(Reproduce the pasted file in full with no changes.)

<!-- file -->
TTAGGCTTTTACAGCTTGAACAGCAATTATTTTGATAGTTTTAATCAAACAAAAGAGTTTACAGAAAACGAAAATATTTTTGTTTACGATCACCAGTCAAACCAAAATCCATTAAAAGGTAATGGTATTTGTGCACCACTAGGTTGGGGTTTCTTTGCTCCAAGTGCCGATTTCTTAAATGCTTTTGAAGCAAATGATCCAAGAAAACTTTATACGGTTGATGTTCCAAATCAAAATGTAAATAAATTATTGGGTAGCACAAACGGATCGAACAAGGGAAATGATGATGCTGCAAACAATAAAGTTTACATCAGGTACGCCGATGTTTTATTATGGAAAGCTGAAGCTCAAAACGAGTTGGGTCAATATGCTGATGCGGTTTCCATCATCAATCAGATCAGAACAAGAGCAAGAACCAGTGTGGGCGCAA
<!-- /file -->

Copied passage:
TTAGGCTTTTACAGCTTGAACAGCAATTATTTTGATAGTTTTAATCAAACAAAAGAGTTTACAGAAAACGAAAATATTTTTGTTTACGATCACCAGTCAAACCAAAATCCATTAAAAGGTAATGGTATTTGTGCACCACTAGGTTGGGGTTTCTTTGCTCCAAGTGCCGATTTCTTAAATGCTTTTGAAGCAAATGATCCAAGAAAACTTTATACGGTTGATGTTCCAAATCAAAATGTAAATAAATTATTGGGTAGCACAAACGGATCGAACAAGGGAAATGATGATGCTGCAAACAATAAAGTTTACATCAGGTACGCCGATGTTTTATTATGGAAAGCTGAAGCTCAAAACGAGTTGGGTCAATATGCTGATGCGGTTTCCATCATCAATCAGATCAGAACAAGAGCAAGAACCAGTGTGGGCGCAA